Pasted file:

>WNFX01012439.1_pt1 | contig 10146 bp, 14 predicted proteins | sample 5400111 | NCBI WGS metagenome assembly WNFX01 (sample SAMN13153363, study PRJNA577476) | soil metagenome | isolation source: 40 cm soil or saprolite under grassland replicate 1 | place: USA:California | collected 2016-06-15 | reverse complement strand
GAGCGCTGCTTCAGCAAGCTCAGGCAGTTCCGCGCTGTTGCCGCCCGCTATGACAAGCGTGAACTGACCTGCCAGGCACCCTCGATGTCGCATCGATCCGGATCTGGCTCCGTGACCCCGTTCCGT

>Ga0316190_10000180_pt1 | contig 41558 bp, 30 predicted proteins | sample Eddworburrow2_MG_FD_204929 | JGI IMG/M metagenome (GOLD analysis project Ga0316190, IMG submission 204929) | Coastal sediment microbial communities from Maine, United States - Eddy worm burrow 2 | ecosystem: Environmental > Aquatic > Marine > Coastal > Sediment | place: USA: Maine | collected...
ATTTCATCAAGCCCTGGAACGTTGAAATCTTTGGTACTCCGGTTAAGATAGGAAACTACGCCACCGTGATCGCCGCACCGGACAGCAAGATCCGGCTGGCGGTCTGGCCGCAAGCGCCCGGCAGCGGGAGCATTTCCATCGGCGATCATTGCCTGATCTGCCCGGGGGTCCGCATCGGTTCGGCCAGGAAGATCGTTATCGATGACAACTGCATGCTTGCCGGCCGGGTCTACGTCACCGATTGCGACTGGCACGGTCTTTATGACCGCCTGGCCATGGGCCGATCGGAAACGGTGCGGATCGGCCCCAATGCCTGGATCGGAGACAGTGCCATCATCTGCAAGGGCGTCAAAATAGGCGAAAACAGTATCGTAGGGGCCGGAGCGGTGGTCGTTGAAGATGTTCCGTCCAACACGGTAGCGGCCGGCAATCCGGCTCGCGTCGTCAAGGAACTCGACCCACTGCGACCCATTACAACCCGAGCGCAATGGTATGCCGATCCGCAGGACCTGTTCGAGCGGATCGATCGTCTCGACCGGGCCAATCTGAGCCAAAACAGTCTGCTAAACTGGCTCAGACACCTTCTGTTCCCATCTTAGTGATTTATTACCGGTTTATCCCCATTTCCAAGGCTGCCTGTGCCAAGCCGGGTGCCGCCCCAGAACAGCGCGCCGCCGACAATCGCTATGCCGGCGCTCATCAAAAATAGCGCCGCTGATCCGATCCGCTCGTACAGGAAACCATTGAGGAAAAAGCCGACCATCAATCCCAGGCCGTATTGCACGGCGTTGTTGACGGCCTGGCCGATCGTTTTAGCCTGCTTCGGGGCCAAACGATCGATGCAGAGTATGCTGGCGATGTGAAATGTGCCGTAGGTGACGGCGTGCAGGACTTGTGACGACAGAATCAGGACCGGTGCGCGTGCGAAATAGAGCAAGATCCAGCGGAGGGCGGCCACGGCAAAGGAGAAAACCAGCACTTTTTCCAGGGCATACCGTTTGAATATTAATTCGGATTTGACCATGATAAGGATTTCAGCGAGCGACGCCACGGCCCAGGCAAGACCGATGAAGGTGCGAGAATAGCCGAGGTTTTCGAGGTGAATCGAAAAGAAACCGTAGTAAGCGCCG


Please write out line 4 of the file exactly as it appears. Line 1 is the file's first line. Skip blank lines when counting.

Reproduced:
ATTTCATCAAGCCCTGGAACGTTGAAATCTTTGGTACTCCGGTTAAGATAGGAAACTACGCCACCGTGATCGCCGCACCGGACAGCAAGATCCGGCTGGCGGTCTGGCCGCAAGCGCCCGGCAGCGGGAGCATTTCCATCGGCGATCATTGCCTGATCTGCCCGGGGGTCCGCATCGGTTCGGCCAGGAAGATCGTTATCGATGACAACTGCATGCTTGCCGGCCGGGTCTACGTCACCGATTGCGACTGGCACGGTCTTTATGACCGCCTGGCCATGGGCCGATCGGAAACGGTGCGGATCGGCCCCAATGCCTGGATCGGAGACAGTGCCATCATCTGCAAGGGCGTCAAAATAGGCGAAAACAGTATCGTAGGGGCCGGAGCGGTGGTCGTTGAAGATGTTCCGTCCAACACGGTAGCGGCCGGCAATCCGGCTCGCGTCGTCAAGGAACTCGACCCACTGCGACCCATTACAACCCGAGCGCAATGGTATGCCGATCCGCAGGACCTGTTCGAGCGGATCGATCGTCTCGACCGGGCCAATCTGAGCCAAAACAGTCTGCTAAACTGGCTCAGACACCTTCTGTTCCCATCTTAGTGATTTATTACCGGTTTATCCCCATTTCCAAGGCTGCCTGTGCCAAGCCGGGTGCCGCCCCAGAACAGCGCGCCGCCGACAATCGCTATGCCGGCGCTCATCAAAAATAGCGCCGCTGATCCGATCCGCTCGTACAGGAAACCATTGAGGAAAAAGCCGACCATCAATCCCAGGCCGTATTGCACGGCGTTGTTGACGGCCTGGCCGATCGTTTTAGCCTGCTTCGGGGCCAAACGATCGATGCAGAGTATGCTGGCGATGTGAAATGTGCCGTAGGTGACGGCGTGCAGGACTTGTGACGACAGAATCAGGACCGGTGCGCGTGCGAAATAGAGCAAGATCCAGCGGAGGGCGGCCACGGCAAAGGAGAAAACCAGCACTTTTTCCAGGGCATACCGTTTGAATATTAATTCGGATTTGACCATGATAAGGATTTCAGCGAGCGACGCCACGGCCCAGGCAAGACCGATGAAGGTGCGAGAATAGCCGAGGTTTTCGAGGTGAATCGAAAAGAAACCGTAGTAAGCGCCG